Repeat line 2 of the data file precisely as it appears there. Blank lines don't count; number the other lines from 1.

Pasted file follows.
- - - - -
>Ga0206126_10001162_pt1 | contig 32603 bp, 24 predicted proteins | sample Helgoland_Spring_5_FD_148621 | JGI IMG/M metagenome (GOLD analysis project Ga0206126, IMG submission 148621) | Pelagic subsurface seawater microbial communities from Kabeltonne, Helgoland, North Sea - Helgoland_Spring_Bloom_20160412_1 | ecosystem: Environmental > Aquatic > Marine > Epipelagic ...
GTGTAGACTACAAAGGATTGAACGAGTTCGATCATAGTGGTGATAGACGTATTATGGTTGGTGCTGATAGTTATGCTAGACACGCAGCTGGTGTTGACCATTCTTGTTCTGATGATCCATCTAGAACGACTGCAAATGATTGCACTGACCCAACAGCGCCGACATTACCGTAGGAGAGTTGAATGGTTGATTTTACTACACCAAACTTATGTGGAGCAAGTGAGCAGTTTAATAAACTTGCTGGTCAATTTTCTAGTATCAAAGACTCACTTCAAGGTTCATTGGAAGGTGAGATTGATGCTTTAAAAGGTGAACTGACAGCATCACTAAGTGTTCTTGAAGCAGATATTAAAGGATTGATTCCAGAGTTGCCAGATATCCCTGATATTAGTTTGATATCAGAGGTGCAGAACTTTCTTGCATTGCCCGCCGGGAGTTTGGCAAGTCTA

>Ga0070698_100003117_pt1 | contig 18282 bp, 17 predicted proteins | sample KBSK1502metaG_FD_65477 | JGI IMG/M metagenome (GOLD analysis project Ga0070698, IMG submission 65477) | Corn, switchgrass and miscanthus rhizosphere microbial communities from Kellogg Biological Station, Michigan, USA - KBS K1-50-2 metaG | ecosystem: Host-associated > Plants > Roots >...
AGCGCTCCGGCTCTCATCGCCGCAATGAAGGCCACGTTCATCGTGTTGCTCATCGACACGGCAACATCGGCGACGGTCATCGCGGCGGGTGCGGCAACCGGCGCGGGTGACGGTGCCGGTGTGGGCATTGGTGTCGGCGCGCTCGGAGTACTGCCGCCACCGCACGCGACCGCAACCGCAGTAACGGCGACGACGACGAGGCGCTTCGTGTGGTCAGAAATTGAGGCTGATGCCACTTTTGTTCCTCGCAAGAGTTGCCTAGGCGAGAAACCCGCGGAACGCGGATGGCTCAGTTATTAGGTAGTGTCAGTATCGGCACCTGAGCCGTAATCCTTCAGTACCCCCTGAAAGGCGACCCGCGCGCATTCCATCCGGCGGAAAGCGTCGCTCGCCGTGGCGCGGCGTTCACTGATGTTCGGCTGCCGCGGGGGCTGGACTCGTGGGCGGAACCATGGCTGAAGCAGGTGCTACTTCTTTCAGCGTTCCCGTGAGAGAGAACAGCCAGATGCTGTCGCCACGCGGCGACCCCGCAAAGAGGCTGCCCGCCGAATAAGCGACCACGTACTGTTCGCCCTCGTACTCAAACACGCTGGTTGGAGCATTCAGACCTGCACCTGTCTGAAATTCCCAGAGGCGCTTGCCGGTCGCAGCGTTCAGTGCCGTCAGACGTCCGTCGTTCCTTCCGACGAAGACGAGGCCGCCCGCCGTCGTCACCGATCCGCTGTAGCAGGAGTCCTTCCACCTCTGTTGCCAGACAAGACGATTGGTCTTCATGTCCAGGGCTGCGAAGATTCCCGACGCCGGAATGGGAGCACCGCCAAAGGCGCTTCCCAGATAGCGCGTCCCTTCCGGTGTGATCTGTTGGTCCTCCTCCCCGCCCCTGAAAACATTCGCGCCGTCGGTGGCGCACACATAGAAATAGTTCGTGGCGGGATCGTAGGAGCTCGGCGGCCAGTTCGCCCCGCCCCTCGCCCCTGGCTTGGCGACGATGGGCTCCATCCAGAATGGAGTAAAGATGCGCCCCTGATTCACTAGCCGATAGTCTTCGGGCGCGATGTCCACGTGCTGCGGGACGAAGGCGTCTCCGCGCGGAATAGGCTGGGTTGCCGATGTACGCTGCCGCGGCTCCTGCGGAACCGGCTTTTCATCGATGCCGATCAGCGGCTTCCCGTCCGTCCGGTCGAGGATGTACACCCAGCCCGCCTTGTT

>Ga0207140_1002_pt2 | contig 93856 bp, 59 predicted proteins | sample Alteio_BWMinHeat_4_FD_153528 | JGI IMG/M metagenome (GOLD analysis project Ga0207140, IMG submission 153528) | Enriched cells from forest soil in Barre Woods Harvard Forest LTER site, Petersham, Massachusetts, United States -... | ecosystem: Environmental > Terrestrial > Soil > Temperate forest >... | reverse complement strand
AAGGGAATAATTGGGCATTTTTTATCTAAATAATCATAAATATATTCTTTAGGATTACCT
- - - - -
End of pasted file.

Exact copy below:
GTGTAGACTACAAAGGATTGAACGAGTTCGATCATAGTGGTGATAGACGTATTATGGTTGGTGCTGATAGTTATGCTAGACACGCAGCTGGTGTTGACCATTCTTGTTCTGATGATCCATCTAGAACGACTGCAAATGATTGCACTGACCCAACAGCGCCGACATTACCGTAGGAGAGTTGAATGGTTGATTTTACTACACCAAACTTATGTGGAGCAAGTGAGCAGTTTAATAAACTTGCTGGTCAATTTTCTAGTATCAAAGACTCACTTCAAGGTTCATTGGAAGGTGAGATTGATGCTTTAAAAGGTGAACTGACAGCATCACTAAGTGTTCTTGAAGCAGATATTAAAGGATTGATTCCAGAGTTGCCAGATATCCCTGATATTAGTTTGATATCAGAGGTGCAGAACTTTCTTGCATTGCCCGCCGGGAGTTTGGCAAGTCTA